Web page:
Zoe Rosenthal Is Not Lawful Good

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Published by: Candlewick
Release Date: April 6, 2021
Pages: 352
ISBN13: 978-1713588009

  

Looking for Nancy's  book release appearances / events for Zoe?  Go here

 

SYNOPSIS

A buttoned-up overachiever works overtime to keep her inner nerd at bay—failing spectacularly—in Nancy Werlin’s hilarious and heartfelt return to contemporary realistic fiction.

Planning is Zoe Rosenthal’s superpower. She has faith in a properly organized to-do list and avoids unnecessary risks. Her mental checklist goes something like this: 1) Meet soulmate: DONE! 2) Make commitment: DONE! 3) Marriage: TO COME! (after college). She isn’t sure which college yet, but it will have a strong political science department, since her perfect boyfriend, Simon, plans to “save the country,” as his sister puts it, “and the planet and everything.” Zoe will follow along, the perfect serious, supportive girlfriend. It’s good to have her love life resolved, checked off, done. But speaking of unnecessary risks, Zoe’s on a plane to Atlanta, sneaking off to Dragon Con for the second season premiere of Bleeders. The show is subject to her boyfriend’s lofty scorn, but Zoe is nothing like these colorful hordes “wearing their inside on their outside.” Once her flirtation with fandom is over, she will get back to the important business of planning a future with Simon. The trouble is, right now, Bleeders—and her fellow “Bloodygits”—may just mean the world to her. Will a single night of nerdery be enough?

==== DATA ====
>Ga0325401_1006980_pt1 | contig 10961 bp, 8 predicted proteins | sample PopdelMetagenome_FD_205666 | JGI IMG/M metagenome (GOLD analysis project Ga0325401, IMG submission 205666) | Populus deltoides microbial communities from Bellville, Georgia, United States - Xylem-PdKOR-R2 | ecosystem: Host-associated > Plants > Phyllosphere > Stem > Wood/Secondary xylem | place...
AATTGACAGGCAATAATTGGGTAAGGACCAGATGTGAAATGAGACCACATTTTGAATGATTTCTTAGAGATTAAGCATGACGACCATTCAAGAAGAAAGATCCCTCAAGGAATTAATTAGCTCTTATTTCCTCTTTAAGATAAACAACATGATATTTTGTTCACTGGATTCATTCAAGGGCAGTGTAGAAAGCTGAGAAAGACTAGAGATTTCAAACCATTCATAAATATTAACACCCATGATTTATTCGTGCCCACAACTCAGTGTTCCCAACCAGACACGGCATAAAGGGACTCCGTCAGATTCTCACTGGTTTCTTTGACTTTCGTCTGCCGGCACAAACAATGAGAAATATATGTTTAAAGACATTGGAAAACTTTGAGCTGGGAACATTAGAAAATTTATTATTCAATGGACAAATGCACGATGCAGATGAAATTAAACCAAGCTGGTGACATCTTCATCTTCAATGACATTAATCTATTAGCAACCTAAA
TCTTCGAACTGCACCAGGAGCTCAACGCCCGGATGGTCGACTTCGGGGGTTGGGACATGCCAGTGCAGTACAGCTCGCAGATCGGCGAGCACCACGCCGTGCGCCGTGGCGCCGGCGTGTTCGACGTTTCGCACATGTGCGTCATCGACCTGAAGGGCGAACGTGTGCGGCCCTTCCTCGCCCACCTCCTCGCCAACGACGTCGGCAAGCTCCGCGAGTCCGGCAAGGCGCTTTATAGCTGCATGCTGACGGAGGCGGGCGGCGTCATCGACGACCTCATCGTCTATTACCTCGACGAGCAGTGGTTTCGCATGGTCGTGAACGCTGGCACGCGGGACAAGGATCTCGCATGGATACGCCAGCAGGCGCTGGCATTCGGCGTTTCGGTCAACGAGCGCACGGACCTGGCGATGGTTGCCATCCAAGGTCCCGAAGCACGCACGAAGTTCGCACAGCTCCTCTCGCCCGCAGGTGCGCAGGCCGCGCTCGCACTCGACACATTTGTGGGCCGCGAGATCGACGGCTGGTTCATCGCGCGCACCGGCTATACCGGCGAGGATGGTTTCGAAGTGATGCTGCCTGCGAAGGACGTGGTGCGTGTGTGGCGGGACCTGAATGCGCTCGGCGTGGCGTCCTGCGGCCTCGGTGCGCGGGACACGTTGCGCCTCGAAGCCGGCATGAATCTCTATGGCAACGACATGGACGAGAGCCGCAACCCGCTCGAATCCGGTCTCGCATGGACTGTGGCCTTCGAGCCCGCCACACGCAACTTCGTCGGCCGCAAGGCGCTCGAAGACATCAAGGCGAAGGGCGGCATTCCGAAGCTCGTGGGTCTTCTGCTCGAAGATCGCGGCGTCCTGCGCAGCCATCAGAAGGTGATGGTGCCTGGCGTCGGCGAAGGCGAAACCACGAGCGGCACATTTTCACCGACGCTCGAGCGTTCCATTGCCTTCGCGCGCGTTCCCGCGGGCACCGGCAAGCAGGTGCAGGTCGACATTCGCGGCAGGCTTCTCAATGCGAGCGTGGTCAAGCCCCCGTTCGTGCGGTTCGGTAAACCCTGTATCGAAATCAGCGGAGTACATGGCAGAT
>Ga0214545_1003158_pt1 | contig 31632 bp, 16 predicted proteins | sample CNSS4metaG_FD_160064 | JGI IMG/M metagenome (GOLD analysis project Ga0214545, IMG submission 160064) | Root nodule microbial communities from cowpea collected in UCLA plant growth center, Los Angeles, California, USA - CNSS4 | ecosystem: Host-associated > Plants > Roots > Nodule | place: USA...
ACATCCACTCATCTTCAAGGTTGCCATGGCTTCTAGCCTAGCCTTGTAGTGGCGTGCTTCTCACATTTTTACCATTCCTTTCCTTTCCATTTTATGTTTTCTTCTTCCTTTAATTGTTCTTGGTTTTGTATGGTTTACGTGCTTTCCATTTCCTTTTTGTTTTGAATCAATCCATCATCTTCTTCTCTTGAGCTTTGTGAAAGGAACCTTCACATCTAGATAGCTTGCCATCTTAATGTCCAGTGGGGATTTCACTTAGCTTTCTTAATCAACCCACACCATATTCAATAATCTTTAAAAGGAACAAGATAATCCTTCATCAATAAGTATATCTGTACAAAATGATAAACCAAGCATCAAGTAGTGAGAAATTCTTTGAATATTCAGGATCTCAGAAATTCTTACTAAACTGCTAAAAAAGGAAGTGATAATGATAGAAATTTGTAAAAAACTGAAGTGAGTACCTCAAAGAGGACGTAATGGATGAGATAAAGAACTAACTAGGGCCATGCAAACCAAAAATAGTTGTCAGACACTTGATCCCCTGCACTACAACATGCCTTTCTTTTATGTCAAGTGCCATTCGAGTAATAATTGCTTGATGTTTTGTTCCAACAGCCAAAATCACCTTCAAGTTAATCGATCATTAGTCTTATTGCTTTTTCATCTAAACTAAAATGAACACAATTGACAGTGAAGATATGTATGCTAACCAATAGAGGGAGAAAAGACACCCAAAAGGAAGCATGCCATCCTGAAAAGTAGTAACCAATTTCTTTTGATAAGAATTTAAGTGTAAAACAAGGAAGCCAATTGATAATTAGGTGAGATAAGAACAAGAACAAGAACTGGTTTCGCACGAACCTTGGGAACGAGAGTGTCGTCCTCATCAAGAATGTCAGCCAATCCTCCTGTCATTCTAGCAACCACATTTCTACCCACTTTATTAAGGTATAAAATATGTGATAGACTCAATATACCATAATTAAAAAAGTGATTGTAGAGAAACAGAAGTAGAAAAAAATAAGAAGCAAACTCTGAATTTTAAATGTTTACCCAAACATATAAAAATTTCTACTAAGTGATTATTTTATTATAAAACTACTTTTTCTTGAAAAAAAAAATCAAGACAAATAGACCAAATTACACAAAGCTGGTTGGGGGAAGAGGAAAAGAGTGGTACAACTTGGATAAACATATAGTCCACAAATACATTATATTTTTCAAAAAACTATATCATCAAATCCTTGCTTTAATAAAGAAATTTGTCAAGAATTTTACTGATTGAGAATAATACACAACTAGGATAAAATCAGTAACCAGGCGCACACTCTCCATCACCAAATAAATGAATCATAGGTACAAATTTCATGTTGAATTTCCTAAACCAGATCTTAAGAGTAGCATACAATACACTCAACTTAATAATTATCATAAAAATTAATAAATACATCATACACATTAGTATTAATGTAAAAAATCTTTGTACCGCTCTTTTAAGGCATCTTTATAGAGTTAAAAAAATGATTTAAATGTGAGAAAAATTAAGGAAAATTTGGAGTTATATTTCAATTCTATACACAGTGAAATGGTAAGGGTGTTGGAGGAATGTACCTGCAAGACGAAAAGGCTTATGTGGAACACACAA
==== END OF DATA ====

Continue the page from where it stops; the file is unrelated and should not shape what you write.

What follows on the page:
Best-selling and award-winning author Nancy Werlin is best known for science fiction, fantasy, and suspense, but here she turns her pen to realistic fiction with broad appeal. Confirmed nerds will revel in a diverse cast, zany fandoms, and cosplaying crowds, but this is for any reader seeking a smart, breezy coming-of-age story about finding your friends—and your inconvenient self.

INTERVIEWS, Etc.

Q&A with The Nerd Daily - Nancy answers questions like "What are your fandoms?" and "What's your character alignment?" and "What was your favorite scene to write involving Sebastian?"

The Big Idea at Scalzi.com - Nancy talks about the idea behind the book.


Episode 1 & Bullet Journal

PRAISE

"With a relatable protagonist, a quirky friend group and a generous heaping of nerdy Easter eggs, Zoe Rosenthal Is Not Lawful Good is an expertly weaved coming-of-age story that emphasizes the indomitable power of fandom and friendship." —Nerd Daily

"Zoe’s journey of self-discovery is a nerdy trip through pop-culture easter eggs that will have like-minded readers smiling knowingly with each allusion... A charming story of a closet nerd realizing her full potential and finding her fandom family."—Kirkus Reviews